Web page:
DeKalb County, GA, June 20, 2016 – by Mark Williams for The Post – Based on documents obtained via Open Records, Integral Group, the owner of the former General Motors (GM) property in Doraville, has rejected a formal request for documentation showing the work performed in the planning of the GM site redevelopment. Integral Chairman and CEO Egbert Perry writes school officials he has met with individually, have “repeatedly misconstrued, misrepresented or ignored” the way tax allocation districts (TADs) and tax increment financing (TIF) work. He writes he rejects a DeKalb County School District (DCSD) board request for information. Instead, has asked for the school board to allow him to make a formal presentation in person, in a public and transparent setting.
Perry’s May 25th letter is in response to a May 17th request from DCSD legal counsel, Nelson, Mullins, Riley and Scarborough, asking Integral to provide answers to a series of questions regarding the TAD and the “Assembly” project. (See letters embedded below)
In Perry’s response, he adds the volume of documentation would be burdensome to provide and accomplish little. The Integral CEO also suggested several reasons why DCSD had no need to assess the prospects of his project, controverting DCSD Superintendent Dr. R. Stephen Green’s concern over what he considered “speculative, unpredictable real estate projects”. (See https://brookhavenpost.co/dekalb-schools-superintendent-has-reservations-participating-in-doraville-tad/35801/)
Perry states the school system will do no work or contribute to the TAD financially—therefore suggesting that due diligence on the Assembly plan is unnecessary. The crux of the back-and-forth debate has been, and the letter repeats, whether making a “financial contribution” is from current or future tax revenue. Perry states that there “will be” considerably more revenue than with any development other than Assembly and refers to eight years with nothing built on the site. DCSD legal counsel in fact questioned that assertion, asking how Integral came to their conclusion.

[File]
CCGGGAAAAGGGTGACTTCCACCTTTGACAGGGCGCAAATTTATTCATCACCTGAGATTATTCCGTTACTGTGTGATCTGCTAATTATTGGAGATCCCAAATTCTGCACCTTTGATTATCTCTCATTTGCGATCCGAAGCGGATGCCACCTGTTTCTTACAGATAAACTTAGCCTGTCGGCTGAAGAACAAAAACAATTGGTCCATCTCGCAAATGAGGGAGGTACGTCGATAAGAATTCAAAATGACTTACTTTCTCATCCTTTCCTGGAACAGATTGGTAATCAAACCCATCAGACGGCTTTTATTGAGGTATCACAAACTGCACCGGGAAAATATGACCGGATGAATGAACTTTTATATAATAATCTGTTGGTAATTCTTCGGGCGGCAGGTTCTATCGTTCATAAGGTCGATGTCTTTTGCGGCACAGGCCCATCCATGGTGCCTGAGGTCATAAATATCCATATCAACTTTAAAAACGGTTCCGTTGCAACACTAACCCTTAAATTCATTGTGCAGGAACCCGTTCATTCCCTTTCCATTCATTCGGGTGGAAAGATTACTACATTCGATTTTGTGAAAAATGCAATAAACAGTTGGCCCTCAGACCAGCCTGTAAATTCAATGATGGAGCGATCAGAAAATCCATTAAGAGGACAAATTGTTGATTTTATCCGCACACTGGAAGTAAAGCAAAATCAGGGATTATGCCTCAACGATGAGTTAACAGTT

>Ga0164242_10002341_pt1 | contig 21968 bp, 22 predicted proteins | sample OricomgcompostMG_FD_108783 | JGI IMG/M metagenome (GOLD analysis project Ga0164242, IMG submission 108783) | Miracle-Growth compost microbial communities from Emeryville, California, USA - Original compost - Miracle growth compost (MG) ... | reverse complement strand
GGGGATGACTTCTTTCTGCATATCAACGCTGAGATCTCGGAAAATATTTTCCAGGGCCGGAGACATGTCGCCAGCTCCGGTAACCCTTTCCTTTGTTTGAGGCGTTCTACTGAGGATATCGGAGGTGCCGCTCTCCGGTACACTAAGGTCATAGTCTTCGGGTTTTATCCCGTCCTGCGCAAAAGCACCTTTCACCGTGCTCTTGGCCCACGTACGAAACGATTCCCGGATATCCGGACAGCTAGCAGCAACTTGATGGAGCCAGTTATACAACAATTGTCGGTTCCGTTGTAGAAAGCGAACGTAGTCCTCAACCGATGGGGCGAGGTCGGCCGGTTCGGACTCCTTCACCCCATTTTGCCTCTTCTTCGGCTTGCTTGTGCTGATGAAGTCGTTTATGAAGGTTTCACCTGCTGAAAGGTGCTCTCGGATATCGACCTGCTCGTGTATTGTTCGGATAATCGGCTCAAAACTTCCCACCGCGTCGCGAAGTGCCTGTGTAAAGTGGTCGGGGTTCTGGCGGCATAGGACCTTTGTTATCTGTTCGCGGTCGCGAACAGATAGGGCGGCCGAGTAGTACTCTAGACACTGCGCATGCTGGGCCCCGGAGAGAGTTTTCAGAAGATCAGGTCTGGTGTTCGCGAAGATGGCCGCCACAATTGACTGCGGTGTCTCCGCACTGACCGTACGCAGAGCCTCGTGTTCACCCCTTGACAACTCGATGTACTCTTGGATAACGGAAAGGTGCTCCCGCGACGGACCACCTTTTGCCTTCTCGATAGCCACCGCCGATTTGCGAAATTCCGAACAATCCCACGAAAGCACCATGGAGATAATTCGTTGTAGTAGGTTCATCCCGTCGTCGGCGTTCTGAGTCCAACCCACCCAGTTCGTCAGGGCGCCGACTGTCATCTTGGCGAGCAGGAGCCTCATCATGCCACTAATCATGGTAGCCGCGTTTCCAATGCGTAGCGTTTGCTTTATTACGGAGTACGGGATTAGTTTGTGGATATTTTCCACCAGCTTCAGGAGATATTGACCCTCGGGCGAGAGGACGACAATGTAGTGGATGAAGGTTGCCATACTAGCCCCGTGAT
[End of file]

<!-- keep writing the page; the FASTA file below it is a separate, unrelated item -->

Nelson-Mullins’ May 17th request asked how long infrastructure (such as a planned railroad underpass) could be on the site before any significant private work created demand for it. TAD proponents have long suggested that those should only be the concern of bond holders, implying that it does not matter if infrastructure goes unused as long as the bonds that paid for it are not taxpayer responsibility. Dr. Green also told the Post that the extent of environmental liability (on the GM site, not the TAD per se) would have unknown significance to government participants. The Nelson-Mullins letter asks for Integral’s environmental assessments.
Even if the school board was interested in TAD participation, the school system would make no direct approval of development projects, only approving the use of its tax millage. The school system will have no contracts with developers within the TAD. DCSD would have a place on a TAD committee related only to public infrastructure approvals and bond-related matters. However, the fact that the GM site represents sixty percent of the TAD (an area or “district”) and eighty-five percent of the $293 million tax increment, could explain why the Integral Group has acted as a representative of the government subsidy plan and rationale for Nelson-Mullins querying the developer, not Doraville officials.
The Open Records Request filed by The Post, included a request for all communication between DCSD officials, the City of Doraville, Integral Group and its subsidiaries. We have only received information related to the aforementioned May, 2016 transmittal to date. The extent of the communication between these players has not been confirmed as of the time of this post.